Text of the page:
Phänomenologie und Pragmatismus: Topic

Phenomenology and Pragmatism originated roughly at the same time (the latter half of the 19th century) at different places in the world: phenomenology in the German-speaking countries, pragmatism in the still-young United States. It is fair to say that these two philosophical tendencies belong to the strongest currents in contemporary philosophy. This conference is the first sustained effort to assess their mutual relationship, their cross-fertilizations. We believe this conference will breathe fresh air into contemporary philosophy by squarely confronting these two tendencies. This will shed new light on the history of 20th century philosophy, moving into the 21st century, and look ahead at how and which configurations the future of philosophy might play itself out, or how it should, given new perspectives that the confrontation between phenomenology and pragmatism open up.

Looking back at the history of 19th and early 20th century philosophy, the members of the phenomenological movement and the budding pragmatic movement have realized their mutual overlaps and have followed each other more or less closely. Indeed, some of their respective members had high respect for each other; for instance, Edmund Husserl had read William James, and James in turn Husserl. Peirce had also a high appreciation for Husserl, and Dewey, in turn, quipped somewhere, that had he lived in the Black Forest of Germany, his Experience and Nature might have sounded like Heidegger’s Being and Time. But more to the point, what are some of the real philosophical overlaps or relationships?

While the concrete dealings between members of the phenomenological and pragmatist traditions have been rather scarce (with the exceptions of the points mentioned above), it is actually astonishing how many themes and emphases they share, despite all (obvious) differences. From the standpoint of phenomenology, the pragmatist starting point from concrete experience has always been very attractive, as well as the concurrent rejection of systematizing tendencies or speculative philosophical system-building. Concrete descriptions of phenomena of consciousness have been hailed as exemplary, as in, e.g., Husserl’s praise of James’ analysis of fringes at the margins of our conscious experience. While Heidegger publicly rails against pragmatism, he nonetheless seems to share the concern for facticity and everyday existence with contemporary pragmatists who also dwell on analyzing basic forms of human experience. Some of Heidegger’s dismissive remarks against pragmatism can, in hindsight, only be explained by his quest for originality, rather than a fair assessment. In fact, some of the contemporary “pragmatic” interpretations of Heidegger’s philosophy, as for instance by Hubert Dreyfus and some of his pupils, have proven to be most fruitful and have contributed to an appreciation of Heidegger in circles where he has not at all been appreciated before.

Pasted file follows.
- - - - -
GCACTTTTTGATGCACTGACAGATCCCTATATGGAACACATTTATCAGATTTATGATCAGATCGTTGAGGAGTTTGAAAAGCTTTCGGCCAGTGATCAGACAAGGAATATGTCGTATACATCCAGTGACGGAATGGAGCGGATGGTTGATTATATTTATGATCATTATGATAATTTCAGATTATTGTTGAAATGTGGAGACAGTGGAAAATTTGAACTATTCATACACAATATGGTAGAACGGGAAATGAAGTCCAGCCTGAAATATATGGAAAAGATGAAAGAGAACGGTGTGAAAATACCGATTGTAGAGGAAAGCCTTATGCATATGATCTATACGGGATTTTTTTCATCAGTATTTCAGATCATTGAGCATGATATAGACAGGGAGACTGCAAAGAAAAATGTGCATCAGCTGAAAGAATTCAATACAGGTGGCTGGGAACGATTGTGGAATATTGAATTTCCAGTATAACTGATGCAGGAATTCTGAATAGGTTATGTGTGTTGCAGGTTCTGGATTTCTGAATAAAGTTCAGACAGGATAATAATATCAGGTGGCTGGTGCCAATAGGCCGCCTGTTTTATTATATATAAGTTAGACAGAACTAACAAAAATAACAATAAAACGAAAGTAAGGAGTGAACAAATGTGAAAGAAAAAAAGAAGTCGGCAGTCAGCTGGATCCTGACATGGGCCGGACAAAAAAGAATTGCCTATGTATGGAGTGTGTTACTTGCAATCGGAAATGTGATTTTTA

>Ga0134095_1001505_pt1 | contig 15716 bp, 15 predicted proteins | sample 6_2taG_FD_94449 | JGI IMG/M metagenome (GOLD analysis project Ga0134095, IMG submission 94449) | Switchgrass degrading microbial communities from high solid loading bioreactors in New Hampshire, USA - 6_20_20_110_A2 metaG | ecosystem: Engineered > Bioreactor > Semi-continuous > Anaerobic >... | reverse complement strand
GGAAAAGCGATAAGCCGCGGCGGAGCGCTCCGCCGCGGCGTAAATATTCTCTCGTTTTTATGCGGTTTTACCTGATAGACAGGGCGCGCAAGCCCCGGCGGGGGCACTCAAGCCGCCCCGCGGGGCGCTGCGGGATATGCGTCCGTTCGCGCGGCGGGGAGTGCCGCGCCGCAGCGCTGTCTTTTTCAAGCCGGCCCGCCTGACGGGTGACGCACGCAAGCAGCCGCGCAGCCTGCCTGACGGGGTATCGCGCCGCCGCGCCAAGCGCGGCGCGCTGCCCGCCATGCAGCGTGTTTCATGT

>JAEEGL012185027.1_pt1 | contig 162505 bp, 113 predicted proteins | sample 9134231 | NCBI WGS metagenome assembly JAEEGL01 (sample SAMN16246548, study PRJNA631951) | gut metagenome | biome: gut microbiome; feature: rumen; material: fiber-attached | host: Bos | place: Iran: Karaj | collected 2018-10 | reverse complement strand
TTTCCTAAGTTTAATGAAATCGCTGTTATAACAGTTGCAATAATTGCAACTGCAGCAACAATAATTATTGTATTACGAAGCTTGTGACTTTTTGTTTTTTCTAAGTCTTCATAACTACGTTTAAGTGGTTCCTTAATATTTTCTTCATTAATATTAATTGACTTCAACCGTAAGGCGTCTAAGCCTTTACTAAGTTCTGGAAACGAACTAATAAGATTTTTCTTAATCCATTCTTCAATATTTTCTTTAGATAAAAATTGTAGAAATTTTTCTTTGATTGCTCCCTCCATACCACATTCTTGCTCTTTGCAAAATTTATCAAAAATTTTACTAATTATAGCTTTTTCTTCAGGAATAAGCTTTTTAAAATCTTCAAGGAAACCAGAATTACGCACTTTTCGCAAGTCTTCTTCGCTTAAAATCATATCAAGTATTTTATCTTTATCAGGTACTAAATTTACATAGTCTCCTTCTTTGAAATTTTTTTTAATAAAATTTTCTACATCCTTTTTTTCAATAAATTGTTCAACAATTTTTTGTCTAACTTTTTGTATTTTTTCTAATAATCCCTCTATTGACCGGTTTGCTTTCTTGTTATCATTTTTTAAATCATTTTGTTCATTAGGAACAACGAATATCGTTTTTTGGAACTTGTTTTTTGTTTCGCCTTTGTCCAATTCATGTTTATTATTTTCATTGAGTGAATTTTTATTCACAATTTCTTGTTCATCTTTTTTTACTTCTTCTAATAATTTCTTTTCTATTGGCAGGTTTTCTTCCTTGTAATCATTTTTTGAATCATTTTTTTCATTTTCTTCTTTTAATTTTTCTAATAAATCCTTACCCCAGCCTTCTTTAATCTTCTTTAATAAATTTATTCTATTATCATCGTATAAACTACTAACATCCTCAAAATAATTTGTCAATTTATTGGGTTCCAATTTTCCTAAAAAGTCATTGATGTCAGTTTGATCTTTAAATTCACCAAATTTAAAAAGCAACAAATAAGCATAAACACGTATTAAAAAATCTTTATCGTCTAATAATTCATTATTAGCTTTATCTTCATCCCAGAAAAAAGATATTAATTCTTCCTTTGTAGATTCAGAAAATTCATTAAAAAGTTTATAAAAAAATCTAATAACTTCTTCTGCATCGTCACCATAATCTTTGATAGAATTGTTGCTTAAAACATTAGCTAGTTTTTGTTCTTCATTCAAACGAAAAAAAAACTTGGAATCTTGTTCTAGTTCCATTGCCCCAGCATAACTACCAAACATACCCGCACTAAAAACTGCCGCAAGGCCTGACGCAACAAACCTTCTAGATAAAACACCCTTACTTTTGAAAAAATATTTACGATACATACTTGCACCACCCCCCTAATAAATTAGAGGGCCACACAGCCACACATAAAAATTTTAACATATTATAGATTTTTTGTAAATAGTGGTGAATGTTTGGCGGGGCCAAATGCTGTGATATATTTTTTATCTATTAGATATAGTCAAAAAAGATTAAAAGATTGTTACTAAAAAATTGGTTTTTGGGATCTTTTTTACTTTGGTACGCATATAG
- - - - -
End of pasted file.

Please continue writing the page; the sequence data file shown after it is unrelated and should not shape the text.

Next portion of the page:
On the other hand, from the standpoint of pragmatism, the careful description and descriptive detail of the phenomenologists’ work concerning the internal structure of consciousness in its relation to the world of experience is certainly a good starting point for a pragmatic philosophy. Another example for a fruitful encounter is Rorty’s “deconstructive” reading of the history of philosophy in his Philosophy and the Mirror of Nature, which is also openly indebted to Heidegger “destruction” of the history of Western ontology. And the list continues.

As a fresh initiative to bring together these two traditions, we intend to host a three-day conference at the Forum Scientiarum at the University of Tübingen in the spring of 2017. It will be hosted in the context of the cooperation that the University has with the Universities of Helsinki (Finland) and Vienna (Austria), “Science, Culture, Society,” and will include speakers from all locations of this network. The result is that we have assembled an illustrious list of internationally renowned speakers from Germany, Europe and the US and Asia. Our deliberate attempt is to bring together experts from both sides, who have an expertise in the respective other field, but this deliberate decision and tension will allow, we believe, for an open and more productive dialogue between both traditions. This dialogue, as mirrored in the list of announced talks, will cover inquiries into concrete phenomena (e.g. attention, evaluative experience, suffering), metatheoretical concerns (e.g. transcendentalism, realism, naturalization), historical comparisons (e.g. Hegel, Peirce, Jerusalem) and intercultural as well as societal perspectives. The envisaged outcome of these wide-ranging topics is a multi-faceted reflection on the encounter of two influential philosophical movements, stirred by current philosophical concerns. We believe that this will be a path-breaking conference that will open up new fields of inquiry in contemporary phenomenology, pragmatism, and also other areas of philosophical scholarship indebted to these traditions.